Paper and paperboard materials are available in rolls or sheets and are used for writing, printing, packaging, and many other applications. Categories include commercial paper, industrial paper, and paperboard. Commercial papers are produced as a single layer on a fourdrinier. Types include text and cover stock, graphic arts and fine arts papers, currency stock, newsprint, packaging and barrier papers, and tissue and sanitary papers. Industrial papers meet strict technical requirements. They are often produced for a very specific purpose. Types include coated and coating base papers, saturated and saturating base papers, filtration and separation media, absorbent and blotting media, electrical insulation papers and separators, thermal insulation and fireproofing papers, gasketing and sealing materials, and structural and composite papers. Paperboard is a broad category of paper and paperboard products with a high basis weight and high density. There are three basic types of paperboard: linerboard, corrugating medium, and solid bleached paperboard.
Paper and paperboard materials such as base papers often undergo secondary processing before use. This additional processing is incorporated into the initial production process, or completed off-machine. There are many secondary processes for base papers. Examples include sizing, calendaring, glazing, saturation, coating, folding, corrugating, perforating, slitting, and sheeting. Sizing is the process of lightly coating one or both surfaces of a paper with a starch solution to enhance surface properties. Calendering presses paper and paper products between two rolls under high pressure. As paper density and surface smoothness increase, porosity and thickness decrease. Glazing produces similar results, but uses a moving ball to apply high pressure to only one side of the paper. Saturation is an immersion process in which paper is fully wetted - typically with a latex dispersion - and subsequently dried. Coating applies one or more layers of material to one or both surfaces of a paper. Perforated papers and paperboard products have minor cut marks in the cross-roll direction. Sheeting cuts a roll of paper into sheets of uniform dimension.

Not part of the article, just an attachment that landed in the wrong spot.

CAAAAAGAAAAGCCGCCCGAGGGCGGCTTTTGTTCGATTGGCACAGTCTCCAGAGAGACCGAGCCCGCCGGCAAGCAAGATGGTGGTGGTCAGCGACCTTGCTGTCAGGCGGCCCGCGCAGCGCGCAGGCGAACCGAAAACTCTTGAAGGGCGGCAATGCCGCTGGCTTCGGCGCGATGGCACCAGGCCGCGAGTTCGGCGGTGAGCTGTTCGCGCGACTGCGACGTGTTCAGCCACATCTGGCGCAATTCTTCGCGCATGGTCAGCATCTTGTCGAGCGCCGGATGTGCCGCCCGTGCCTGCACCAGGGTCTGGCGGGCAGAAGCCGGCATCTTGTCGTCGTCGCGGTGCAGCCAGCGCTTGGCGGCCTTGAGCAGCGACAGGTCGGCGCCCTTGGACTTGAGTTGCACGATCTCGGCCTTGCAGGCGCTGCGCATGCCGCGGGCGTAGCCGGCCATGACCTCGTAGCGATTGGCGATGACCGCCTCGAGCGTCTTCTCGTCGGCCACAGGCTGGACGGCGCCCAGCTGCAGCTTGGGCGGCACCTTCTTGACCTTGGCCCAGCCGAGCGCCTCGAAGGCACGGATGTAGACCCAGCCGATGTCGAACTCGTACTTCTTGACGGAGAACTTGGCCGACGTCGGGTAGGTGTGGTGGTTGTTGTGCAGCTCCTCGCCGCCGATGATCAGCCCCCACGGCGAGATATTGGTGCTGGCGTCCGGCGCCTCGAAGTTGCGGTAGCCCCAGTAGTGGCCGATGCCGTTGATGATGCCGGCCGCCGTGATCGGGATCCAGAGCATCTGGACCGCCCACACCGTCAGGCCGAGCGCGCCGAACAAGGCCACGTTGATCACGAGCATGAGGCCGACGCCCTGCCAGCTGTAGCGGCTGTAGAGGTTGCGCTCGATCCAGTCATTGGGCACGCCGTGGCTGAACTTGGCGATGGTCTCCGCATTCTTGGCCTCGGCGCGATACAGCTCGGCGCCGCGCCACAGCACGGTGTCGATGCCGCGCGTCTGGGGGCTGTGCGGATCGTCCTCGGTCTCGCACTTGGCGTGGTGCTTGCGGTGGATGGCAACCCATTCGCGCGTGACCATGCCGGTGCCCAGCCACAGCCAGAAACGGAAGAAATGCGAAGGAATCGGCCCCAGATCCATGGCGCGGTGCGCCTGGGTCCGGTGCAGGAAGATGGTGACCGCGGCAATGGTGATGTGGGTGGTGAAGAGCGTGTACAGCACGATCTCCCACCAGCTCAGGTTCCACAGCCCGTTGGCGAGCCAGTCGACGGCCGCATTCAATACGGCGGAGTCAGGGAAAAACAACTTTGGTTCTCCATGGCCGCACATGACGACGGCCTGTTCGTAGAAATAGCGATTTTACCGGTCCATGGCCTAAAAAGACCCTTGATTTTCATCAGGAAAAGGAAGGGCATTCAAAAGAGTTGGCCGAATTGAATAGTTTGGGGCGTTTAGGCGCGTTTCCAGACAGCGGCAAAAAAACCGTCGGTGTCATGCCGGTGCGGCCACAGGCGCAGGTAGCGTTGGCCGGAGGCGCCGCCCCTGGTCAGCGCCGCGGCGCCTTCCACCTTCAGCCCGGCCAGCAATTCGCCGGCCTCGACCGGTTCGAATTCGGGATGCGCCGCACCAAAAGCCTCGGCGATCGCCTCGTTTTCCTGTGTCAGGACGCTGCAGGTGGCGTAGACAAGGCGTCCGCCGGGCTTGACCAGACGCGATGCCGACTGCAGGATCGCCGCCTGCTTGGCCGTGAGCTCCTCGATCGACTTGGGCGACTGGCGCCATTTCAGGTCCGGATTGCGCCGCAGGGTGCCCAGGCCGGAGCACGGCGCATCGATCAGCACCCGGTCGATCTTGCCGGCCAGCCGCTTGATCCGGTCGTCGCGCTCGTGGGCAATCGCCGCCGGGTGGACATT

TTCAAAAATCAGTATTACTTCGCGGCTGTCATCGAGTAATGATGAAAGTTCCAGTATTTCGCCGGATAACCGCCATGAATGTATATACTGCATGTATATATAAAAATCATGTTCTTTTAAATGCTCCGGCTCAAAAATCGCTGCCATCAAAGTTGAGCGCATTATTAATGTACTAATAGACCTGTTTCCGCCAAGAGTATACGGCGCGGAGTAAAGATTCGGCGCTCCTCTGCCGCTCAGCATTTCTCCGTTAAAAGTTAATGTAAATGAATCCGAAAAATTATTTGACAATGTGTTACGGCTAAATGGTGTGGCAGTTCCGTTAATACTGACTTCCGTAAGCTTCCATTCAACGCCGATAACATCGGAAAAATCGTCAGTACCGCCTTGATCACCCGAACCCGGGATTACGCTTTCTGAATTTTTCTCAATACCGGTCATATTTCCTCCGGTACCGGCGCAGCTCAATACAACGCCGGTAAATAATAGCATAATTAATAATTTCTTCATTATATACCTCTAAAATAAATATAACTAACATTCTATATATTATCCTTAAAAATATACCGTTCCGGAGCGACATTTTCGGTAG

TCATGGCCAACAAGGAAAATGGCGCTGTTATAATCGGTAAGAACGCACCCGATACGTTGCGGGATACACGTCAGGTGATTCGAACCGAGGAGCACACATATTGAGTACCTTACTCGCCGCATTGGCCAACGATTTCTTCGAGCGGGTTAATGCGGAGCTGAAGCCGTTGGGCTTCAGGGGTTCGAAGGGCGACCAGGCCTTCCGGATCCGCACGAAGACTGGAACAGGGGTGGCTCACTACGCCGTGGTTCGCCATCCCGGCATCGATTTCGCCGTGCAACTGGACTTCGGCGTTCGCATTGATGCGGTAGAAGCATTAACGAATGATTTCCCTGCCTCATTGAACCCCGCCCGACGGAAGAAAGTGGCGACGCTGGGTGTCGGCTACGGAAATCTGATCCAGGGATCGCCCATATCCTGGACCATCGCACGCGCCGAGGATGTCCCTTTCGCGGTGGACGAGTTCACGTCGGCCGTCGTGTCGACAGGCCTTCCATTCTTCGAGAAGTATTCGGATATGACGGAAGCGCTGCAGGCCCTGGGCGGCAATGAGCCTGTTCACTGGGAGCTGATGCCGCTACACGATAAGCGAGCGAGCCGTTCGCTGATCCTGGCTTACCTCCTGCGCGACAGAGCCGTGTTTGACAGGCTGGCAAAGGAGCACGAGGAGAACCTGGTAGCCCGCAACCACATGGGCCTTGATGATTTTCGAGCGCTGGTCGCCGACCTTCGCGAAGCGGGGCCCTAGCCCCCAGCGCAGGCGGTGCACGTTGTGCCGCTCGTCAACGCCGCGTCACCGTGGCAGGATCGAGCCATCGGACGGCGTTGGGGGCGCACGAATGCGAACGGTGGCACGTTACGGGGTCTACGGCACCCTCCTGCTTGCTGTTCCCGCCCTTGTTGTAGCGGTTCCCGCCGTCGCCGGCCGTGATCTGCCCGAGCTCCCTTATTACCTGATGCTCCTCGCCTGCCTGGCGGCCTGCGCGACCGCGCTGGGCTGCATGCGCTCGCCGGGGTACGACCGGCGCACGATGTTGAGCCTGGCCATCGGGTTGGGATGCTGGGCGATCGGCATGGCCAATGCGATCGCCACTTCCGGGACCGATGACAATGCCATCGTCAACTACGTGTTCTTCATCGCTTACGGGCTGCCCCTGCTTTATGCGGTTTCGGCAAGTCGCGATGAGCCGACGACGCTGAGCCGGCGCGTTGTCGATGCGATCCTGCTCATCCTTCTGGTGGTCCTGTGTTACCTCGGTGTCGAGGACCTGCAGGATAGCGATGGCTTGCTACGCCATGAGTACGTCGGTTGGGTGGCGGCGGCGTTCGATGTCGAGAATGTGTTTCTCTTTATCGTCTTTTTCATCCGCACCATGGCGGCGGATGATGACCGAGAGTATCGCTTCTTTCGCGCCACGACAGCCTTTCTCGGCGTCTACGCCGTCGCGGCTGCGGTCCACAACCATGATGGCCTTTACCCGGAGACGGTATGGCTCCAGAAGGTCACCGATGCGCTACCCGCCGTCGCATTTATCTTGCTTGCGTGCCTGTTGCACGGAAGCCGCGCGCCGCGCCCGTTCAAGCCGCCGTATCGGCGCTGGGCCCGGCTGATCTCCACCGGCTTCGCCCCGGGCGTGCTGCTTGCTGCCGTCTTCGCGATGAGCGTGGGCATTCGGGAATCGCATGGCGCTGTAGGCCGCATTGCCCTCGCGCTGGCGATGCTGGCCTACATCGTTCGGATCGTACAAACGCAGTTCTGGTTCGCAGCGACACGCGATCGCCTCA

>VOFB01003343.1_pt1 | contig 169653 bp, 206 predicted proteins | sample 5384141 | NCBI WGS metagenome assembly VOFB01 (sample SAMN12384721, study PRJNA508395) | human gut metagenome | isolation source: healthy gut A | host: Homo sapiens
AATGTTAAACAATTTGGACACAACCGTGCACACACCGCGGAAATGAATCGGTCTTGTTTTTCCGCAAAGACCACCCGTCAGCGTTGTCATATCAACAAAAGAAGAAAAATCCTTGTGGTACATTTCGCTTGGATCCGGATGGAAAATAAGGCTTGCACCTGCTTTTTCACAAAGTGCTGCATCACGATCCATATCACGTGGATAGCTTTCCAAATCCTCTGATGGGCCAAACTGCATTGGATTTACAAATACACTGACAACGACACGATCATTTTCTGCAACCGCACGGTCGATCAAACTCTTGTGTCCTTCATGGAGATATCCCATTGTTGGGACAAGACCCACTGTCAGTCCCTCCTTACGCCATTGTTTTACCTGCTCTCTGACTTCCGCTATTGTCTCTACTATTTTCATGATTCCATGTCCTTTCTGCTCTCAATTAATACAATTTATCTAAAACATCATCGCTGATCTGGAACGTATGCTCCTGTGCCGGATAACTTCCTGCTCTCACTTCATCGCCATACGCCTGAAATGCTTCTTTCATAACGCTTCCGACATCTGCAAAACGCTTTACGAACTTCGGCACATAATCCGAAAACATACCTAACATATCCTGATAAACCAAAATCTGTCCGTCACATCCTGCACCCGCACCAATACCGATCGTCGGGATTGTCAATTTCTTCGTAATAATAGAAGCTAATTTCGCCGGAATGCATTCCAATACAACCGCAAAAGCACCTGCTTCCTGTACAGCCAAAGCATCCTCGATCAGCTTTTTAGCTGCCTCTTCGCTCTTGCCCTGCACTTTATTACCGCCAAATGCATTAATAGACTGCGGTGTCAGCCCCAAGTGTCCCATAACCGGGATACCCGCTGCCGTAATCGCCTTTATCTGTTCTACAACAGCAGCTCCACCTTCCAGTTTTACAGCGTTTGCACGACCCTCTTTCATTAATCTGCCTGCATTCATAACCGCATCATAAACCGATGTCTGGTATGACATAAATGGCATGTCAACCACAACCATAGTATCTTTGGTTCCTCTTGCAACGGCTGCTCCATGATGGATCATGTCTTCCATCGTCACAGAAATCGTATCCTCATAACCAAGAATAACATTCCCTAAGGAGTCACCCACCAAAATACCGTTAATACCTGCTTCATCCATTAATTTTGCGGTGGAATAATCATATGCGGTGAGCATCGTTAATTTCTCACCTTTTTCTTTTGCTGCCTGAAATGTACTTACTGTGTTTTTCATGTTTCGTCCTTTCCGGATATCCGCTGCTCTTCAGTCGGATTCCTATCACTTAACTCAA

Selecting paper and paperboard materials requires an analysis of base sheet physical properties, mechanical properties, bulk properties, paper color, and special features. Basis weight, thickness, width, and length are important base sheet physical properties to consider. Mechanical properties include both tensile strength and tear strength. Dielectric strength, electrical resistivity, thermal conductivity, and maximum use temperature are examples of bulk properties. The color of paper and paperboard products is determined by the position in a three-dimensional coordinate system in which one axis is the paper’s brightness from 0 to 100%, another axis is the green/red direction, and the third axis is the blue/yellow direction. Brightness, opacity, and clarity are important considerations. In terms of special features, some paper and paperboard products are designed to resist flame, smoke, chemicals, ultraviolet (UV) light, or tampering. Others are hydrophilic, hydrophobic, recyclable, tamper-evident, or designed for anti-counterfeiting applications.
Paper and paperboard materials are made of wood pulp; plant, polymer, or inorganic fibers; and non-fibrous materials. They carry approvals from organizations such as the Association of the Pulp and Paper Institute (TAPPI) and differ in terms of applications. Commercial markets for paper and paperboard products are divided into school, home and office products (SHOPA); packaging and material handling applications; interiors and furnishing, and apparel and clothing. Industrial markets include agriculture, chemical processing, electrical and electronics, laboratory, medical, and biopharmaceuticals. Paper and paperboard products for transportation and building and construction applications are also available.